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Donaire repeats over Darchinyan

NONITO Donaire Jr. reprised the vicious left hook that knocked out Vic Darchinyan in the fifth round on July 7, 2007, to stop the three-division world champion once again in their eagerly awaited rematch at the American Bank Center in Corpus Christi, Texas, Sunday (Manila time).

Nonito Donaire Jr.’s hand is raised by referee Laurence Cole after the Filipino Flash stopped three-division world champion Vic Darchinyan once again in their eagerly awaited rematch, this time via a ninth-round TKO. CHRIS FARINA /TOP RANK
Looking to regain his status as a pound-for-pound fighter after his stunning loss to two-time Olympic gold medalist Guillermo Rigondeaux last November, Donaire failed to find his range or rhythm against a methodical Darchinyan, who appeared to get the better of some toe-to-toe exchanges in Rounds 4 and 5.

After Donaire wobbled Darchinyan with a right in Round 2, Darchinyan’s trainer admonished the Australian and told him: “I don’t want him to get you with the right hand again.”

Rather than his vaunted left hook, which he figured Darchinyan prepared for, Donaire banked on his right to do the damage.

But after Darchinyan connected with big left hands in Rounds 4 and 5, trainer Robert Garcia told Donaire: “Don’t stand in front of him.”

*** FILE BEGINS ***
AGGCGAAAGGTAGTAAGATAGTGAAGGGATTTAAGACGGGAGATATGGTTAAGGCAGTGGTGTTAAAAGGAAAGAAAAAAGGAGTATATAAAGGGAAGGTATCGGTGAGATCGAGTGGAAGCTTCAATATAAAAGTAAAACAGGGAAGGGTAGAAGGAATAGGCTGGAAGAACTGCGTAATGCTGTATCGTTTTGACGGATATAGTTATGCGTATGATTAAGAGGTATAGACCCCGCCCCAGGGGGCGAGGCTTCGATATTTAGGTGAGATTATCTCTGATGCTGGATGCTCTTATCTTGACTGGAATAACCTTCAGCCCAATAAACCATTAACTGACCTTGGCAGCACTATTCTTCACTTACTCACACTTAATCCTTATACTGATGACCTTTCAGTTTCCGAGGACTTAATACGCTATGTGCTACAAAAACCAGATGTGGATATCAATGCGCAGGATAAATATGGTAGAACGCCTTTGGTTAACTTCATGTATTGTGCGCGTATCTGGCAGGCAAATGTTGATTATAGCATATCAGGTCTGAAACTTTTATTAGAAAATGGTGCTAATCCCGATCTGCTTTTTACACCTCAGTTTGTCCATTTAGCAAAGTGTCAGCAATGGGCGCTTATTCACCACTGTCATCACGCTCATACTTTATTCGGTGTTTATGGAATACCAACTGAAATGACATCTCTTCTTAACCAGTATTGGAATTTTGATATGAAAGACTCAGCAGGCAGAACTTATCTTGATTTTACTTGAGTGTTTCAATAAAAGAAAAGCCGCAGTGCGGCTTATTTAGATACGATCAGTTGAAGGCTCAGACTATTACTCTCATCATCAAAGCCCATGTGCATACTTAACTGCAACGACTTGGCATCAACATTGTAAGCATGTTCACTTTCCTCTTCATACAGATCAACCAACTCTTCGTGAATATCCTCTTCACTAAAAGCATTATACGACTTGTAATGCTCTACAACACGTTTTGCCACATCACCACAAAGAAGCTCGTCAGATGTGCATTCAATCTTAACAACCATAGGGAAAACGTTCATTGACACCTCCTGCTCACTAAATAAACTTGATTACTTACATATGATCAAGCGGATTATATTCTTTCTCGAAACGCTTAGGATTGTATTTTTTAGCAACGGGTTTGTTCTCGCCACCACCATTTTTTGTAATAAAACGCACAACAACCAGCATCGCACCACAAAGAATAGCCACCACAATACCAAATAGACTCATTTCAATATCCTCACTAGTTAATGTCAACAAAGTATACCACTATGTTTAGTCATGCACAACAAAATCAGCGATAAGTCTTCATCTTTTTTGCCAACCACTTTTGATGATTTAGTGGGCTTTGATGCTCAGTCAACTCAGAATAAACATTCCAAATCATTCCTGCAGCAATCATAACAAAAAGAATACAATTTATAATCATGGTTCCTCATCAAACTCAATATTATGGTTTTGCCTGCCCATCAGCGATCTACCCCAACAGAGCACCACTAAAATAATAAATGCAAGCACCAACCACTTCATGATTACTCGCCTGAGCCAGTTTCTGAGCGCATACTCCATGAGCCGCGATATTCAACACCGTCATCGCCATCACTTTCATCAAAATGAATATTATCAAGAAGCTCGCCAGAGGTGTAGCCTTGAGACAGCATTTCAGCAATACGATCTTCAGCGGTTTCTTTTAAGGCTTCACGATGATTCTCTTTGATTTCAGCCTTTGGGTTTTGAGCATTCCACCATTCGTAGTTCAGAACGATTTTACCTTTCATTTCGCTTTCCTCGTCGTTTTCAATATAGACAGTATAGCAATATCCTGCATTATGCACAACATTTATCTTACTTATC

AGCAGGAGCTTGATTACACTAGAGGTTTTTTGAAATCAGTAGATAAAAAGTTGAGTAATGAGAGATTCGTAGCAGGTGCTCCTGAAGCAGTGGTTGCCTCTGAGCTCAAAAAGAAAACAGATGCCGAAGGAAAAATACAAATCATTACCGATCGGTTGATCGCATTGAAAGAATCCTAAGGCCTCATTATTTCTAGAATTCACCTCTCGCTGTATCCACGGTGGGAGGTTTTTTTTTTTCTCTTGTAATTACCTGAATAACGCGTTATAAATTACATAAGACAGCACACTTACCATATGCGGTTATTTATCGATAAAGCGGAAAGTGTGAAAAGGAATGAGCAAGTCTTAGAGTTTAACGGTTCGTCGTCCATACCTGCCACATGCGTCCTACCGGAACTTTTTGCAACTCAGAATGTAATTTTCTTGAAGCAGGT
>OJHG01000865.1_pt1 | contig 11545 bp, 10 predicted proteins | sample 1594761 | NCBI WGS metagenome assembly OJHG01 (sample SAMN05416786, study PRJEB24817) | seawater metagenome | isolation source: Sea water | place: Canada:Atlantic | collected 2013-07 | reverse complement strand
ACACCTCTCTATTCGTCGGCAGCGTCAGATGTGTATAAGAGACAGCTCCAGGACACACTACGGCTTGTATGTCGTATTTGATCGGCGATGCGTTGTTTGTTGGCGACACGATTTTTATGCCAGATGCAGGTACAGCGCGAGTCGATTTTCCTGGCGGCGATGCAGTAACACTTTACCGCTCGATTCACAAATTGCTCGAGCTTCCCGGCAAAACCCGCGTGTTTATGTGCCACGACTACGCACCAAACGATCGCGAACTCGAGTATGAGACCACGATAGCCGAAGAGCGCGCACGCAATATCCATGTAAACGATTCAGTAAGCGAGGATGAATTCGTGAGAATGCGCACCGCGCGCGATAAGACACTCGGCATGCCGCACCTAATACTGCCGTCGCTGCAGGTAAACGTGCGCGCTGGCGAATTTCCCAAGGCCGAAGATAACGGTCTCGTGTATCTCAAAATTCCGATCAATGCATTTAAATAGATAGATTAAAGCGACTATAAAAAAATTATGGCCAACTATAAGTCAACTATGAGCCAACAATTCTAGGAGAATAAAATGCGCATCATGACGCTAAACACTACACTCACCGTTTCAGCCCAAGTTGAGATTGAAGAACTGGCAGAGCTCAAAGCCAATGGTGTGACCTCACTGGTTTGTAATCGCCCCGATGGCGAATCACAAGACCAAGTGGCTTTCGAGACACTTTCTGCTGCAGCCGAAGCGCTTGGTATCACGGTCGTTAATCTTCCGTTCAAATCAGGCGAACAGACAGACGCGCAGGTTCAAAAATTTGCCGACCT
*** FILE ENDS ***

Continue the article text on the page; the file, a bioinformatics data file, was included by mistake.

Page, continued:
Darchinyan’s corner sensed they had the momentum and commended the southpaw for a “beautiful work” and cautioned “everybody, stay relaxed.”

Darchinyan kept connecting with his left and appeared to have stolen some of the middle rounds with last-second flurries, a couple of them continuing even after the bell, while Donaire only had a right counter to show for his efforts.

A worried Garcia told Donaire at the end of the eighth round with his father, Nonito “Dodong” Donaire Sr, also jumping in to support Robert, “throw more punches. You can’t win this fight by throwing one punch.”

Taking their admonition to heart, Donaire caught Darchinyan, who in a throwback moment to his usual fighting style, lunged forward to keep the pressure on the Filipino, but got nailed with his patented left hook and went down.

A decidedly groggy Darchinyan, who looked to his corner for solace, beat the count, before Donaire went for the kill, swarming all over the dazed Aussie with a barrage of heavy-handed shots, including one mighty uppercut that effectively bludgeoned the helpless boxer, forcing referee Laurence Cole to call a halt at 2:06 of the round.

At the time of the stoppage, two of the three judges had Darchinyan inexplicably ahead by four points, 78-74, which translated into giving him six of the eight rounds, while the third judge had it even at 76-76.

In a post-fight interview with the Manila Standard, Donaire said: “That’s their (judges) opinion but I never wanted to leave it in their hands. I think there might be a little fracture in my cheek because I got hit hard a few times on the same side and the accumulation of punches on the same spot may have fractured my cheekbone. We’ll have it checked and have the injury fixed first.”

This meant meant postponing his planned return to Manila on Nov. 13.

“Both my hands are bruised,” added Donaire, who didn’t wish to make excuses, but disclosed that he had a touch of the flu this past week which he described as “unfortunate and we didn’t start up nearly as much as we wanted to. It was a tough one.”

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